The Risks We Identify in Forensic Engineering


As engineers, creating something helpful and worthwhile is only half the job. The other (more stressful, some might say) half of the job is managing risks and anticipating unforeseen consequences.

To some extent, all engineers must strike the balance between creation and risk management. However, no field in engineering focuses on risk management in the way that forensic engineering does. And that’s a good thing, too—forensic engineers not only identify how a building failed, but also excel at identifying points of failure before they ever even happen.

That said, you may not be sure what to expect when you hire a forensic engineer. For instance: why do we spend so much time investigating failures that, on the surface, seem so obvious? Well, we’re taking this month’s blog post to discuss failures we look for in advance and why we investigate seemingly “obvious” breakdowns.

Forensic Engineering: Before the Breakdown

When most people think of forensic engineering, they might jump to the idea of failure assessment. And while assessing failure is a huge part of forensic engineering, it’s also not the whole picture. According to the 10th Forensic Engineering Congress, the true job of forensic engineers is to “develop practices and procedures to reduce the number of failures.” That means forensic engineers also work to prevent failure before it happens.

By investigating and compiling information about previously failed structures, forensic engineers seek to establish guidelines for similar projects going forward. As a result, the work of forensic engineers becomes foundational for structural and civil engineers everywhere.

Even if you haven’t experienced a total breakdown in your building, you may still want to consult a forensic engineer. Even if your building has sustained only partial damage, a forensic engineer will tell you how it occurred and how it could increase the risk to your building moving forward. In either case, we recommend working with a forensic engineer before making any significant changes or repairs to your construction.

Why We Investigate “Obvious” Failures

After a structural failure has occurred, we perform a holistic analysis of what went wrong. Essentially, we leave no stone unturned.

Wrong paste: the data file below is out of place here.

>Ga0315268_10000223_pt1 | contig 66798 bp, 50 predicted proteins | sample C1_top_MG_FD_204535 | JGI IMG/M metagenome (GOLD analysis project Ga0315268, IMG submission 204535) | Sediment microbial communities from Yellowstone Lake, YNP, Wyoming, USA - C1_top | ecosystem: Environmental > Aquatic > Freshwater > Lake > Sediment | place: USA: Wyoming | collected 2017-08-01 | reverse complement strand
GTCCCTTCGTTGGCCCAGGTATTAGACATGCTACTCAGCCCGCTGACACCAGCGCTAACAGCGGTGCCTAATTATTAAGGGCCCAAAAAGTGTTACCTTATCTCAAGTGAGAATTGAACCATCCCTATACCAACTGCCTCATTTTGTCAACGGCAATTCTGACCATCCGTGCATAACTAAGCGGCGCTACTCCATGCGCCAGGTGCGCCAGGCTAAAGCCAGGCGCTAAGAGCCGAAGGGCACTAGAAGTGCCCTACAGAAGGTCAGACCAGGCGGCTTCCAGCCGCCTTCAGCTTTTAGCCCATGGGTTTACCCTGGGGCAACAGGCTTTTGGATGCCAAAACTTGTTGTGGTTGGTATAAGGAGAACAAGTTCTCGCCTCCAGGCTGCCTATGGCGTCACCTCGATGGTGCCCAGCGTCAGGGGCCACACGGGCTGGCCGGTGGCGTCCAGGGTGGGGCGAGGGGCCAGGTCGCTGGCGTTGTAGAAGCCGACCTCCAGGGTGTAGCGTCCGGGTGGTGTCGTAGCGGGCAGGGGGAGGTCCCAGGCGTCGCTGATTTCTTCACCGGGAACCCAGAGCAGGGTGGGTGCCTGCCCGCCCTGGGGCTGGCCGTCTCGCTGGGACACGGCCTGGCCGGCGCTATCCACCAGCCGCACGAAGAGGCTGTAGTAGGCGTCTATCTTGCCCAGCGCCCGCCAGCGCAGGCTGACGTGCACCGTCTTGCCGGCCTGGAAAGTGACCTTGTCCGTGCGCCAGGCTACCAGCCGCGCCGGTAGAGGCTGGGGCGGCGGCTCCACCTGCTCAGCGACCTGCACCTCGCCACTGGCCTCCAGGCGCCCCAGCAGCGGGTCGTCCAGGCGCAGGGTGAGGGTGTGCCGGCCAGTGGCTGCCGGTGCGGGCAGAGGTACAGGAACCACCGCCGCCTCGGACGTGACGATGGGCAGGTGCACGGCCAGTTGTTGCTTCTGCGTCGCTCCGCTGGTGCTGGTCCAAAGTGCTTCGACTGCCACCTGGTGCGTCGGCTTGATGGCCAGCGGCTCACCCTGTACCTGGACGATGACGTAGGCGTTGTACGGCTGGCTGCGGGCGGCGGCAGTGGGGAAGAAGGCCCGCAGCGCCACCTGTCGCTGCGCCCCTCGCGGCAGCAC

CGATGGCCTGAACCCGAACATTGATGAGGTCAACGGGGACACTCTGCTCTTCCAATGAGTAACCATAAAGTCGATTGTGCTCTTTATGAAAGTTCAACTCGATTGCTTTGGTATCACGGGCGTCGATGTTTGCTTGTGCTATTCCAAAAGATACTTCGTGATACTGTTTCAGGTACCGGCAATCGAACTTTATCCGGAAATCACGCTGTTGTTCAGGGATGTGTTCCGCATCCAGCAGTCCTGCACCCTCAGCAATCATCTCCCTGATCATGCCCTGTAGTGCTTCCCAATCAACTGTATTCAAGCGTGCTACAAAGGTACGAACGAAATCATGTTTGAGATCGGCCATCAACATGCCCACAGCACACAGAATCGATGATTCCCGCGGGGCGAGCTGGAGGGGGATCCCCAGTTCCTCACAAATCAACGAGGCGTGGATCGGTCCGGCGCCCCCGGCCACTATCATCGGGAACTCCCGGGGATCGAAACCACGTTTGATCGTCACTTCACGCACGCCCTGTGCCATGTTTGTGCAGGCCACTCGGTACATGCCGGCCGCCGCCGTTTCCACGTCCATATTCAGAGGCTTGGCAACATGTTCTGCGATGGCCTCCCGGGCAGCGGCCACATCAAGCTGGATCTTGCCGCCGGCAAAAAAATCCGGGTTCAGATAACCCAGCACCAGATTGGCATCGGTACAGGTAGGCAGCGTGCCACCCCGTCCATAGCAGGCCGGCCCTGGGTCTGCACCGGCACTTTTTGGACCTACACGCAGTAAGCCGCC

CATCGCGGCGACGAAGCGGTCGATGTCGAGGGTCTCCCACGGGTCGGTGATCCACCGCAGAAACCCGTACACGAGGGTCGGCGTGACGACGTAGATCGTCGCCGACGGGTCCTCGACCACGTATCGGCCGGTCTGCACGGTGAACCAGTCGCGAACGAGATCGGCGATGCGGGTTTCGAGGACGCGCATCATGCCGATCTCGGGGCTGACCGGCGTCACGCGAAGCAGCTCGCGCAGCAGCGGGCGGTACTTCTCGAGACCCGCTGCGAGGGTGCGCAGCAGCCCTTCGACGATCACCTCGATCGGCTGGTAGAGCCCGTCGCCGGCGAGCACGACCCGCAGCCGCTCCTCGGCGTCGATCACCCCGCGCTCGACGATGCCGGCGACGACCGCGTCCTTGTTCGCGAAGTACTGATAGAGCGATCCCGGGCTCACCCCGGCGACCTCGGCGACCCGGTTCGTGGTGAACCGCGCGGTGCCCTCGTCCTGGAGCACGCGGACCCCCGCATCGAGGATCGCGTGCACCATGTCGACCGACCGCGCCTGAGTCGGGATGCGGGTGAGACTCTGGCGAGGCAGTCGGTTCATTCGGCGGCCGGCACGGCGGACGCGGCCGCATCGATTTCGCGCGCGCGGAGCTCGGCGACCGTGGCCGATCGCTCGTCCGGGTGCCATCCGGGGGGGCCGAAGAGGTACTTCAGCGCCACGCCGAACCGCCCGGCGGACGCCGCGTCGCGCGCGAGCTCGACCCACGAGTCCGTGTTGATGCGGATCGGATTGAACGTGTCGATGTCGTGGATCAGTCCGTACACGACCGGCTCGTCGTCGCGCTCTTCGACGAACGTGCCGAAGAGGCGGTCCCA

Even if the cause of your structural failure seems obvious (such as a natural disaster), the way your building failed and the extent to which it failed are initially unknown. In the same way cars are made to crumple on impact—absorbing the force of a collision before it reaches the driver—many buildings have designs that fail small in some ways to prevent major failures in others.

Think about the fuse box in your home. Sudden, strong electrical currents could cause damage to wiring all throughout your home and even start a fire. That would be a major failure that would be expensive to fix and even be dangerous to the people inside.

However, fuses bottleneck electrical currents that run through your home. If a dangerous electrical current passes through your fuse, the fuse will break, preventing the current from causing further harm. In this case, the fuse broke—which is a minor failure—but it protected your home from a major failure in the process.

In forensic engineering, we go through this process of checking if a worst-case scenario happened and, if so, why one of the less serious failures didn’t happen. Our findings could impact liabilities, your insurance claims, and even standard practice moving forward.

Consult a Forensic Engineer Today

When it comes to engineering, it’s always good to be safe. Even when the cause of a failure seems obvious, you may be surprised by what the results turn up.

To consult a forensic engineer, click here to contact us today.

Tags: forensic engineering, structural engineering